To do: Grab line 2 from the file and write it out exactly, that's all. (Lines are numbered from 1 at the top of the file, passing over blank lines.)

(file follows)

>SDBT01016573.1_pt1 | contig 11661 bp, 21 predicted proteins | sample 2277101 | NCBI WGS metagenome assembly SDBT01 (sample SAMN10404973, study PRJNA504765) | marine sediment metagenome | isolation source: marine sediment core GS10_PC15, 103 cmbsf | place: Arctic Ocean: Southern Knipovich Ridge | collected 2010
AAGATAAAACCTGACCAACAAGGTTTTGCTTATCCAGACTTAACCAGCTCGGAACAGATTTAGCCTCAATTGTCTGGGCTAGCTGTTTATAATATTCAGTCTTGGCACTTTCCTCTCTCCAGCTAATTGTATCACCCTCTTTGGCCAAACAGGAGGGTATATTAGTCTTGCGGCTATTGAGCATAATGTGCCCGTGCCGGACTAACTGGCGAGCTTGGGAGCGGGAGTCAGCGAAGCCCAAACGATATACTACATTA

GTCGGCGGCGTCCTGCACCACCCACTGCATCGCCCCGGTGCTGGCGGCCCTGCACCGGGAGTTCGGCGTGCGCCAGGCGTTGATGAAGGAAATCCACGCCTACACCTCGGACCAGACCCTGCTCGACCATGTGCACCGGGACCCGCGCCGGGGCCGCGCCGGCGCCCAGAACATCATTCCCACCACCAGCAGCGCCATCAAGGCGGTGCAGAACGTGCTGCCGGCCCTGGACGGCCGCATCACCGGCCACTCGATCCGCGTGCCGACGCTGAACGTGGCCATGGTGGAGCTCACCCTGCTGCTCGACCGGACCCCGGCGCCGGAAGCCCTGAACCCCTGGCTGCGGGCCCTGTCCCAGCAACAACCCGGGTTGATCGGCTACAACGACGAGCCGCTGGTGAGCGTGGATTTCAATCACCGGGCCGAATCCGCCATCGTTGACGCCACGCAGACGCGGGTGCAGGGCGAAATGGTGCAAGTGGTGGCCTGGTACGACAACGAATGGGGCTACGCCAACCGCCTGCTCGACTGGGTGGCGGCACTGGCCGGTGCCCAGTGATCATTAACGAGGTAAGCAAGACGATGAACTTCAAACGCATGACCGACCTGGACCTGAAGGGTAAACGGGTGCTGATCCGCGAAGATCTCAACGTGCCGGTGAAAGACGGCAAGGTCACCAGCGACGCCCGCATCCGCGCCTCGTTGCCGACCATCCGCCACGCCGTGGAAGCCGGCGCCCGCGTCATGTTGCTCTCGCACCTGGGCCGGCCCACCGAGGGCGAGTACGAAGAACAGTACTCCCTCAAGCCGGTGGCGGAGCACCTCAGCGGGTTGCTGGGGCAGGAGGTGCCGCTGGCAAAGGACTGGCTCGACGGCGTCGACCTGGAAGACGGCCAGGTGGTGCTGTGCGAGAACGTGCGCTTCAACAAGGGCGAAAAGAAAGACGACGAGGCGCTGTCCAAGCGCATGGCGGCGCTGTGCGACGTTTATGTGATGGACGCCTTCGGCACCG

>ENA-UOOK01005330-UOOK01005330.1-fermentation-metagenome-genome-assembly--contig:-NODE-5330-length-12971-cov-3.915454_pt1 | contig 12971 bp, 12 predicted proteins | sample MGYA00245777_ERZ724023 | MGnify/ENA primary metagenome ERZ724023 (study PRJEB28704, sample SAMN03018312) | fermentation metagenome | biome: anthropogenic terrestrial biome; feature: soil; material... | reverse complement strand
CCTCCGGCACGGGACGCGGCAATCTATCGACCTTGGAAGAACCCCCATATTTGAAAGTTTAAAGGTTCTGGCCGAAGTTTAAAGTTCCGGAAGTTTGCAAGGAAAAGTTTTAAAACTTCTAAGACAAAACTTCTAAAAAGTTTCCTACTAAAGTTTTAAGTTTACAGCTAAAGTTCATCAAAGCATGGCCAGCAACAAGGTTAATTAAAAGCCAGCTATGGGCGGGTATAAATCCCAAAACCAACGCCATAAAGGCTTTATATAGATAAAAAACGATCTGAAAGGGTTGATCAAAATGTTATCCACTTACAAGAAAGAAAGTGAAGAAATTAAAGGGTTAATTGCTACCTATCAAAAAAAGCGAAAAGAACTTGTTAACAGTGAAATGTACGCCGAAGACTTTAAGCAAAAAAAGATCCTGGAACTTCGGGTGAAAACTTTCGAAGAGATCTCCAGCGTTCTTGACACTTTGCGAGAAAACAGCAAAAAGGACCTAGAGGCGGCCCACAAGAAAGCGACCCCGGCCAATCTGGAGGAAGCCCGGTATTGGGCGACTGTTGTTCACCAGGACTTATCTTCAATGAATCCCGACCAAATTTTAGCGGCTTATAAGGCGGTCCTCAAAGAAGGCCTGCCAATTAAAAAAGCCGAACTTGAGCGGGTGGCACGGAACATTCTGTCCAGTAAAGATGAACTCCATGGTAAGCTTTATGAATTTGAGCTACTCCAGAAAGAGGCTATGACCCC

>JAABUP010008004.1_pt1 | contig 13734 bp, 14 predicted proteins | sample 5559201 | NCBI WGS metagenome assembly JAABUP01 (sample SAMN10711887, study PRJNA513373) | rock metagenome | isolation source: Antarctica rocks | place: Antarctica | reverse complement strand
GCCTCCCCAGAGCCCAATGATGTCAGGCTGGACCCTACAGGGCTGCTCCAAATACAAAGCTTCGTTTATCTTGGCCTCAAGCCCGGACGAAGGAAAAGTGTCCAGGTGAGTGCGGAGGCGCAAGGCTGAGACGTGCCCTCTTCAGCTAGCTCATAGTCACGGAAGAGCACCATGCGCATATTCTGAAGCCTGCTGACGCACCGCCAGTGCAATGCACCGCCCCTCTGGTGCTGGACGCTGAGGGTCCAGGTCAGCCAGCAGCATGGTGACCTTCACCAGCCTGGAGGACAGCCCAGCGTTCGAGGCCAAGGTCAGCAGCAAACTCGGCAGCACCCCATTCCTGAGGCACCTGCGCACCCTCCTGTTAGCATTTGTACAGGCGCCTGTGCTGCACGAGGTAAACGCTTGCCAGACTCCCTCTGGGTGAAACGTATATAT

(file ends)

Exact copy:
AAGATAAAACCTGACCAACAAGGTTTTGCTTATCCAGACTTAACCAGCTCGGAACAGATTTAGCCTCAATTGTCTGGGCTAGCTGTTTATAATATTCAGTCTTGGCACTTTCCTCTCTCCAGCTAATTGTATCACCCTCTTTGGCCAAACAGGAGGGTATATTAGTCTTGCGGCTATTGAGCATAATGTGCCCGTGCCGGACTAACTGGCGAGCTTGGGAGCGGGAGTCAGCGAAGCCCAAACGATATACTACATTA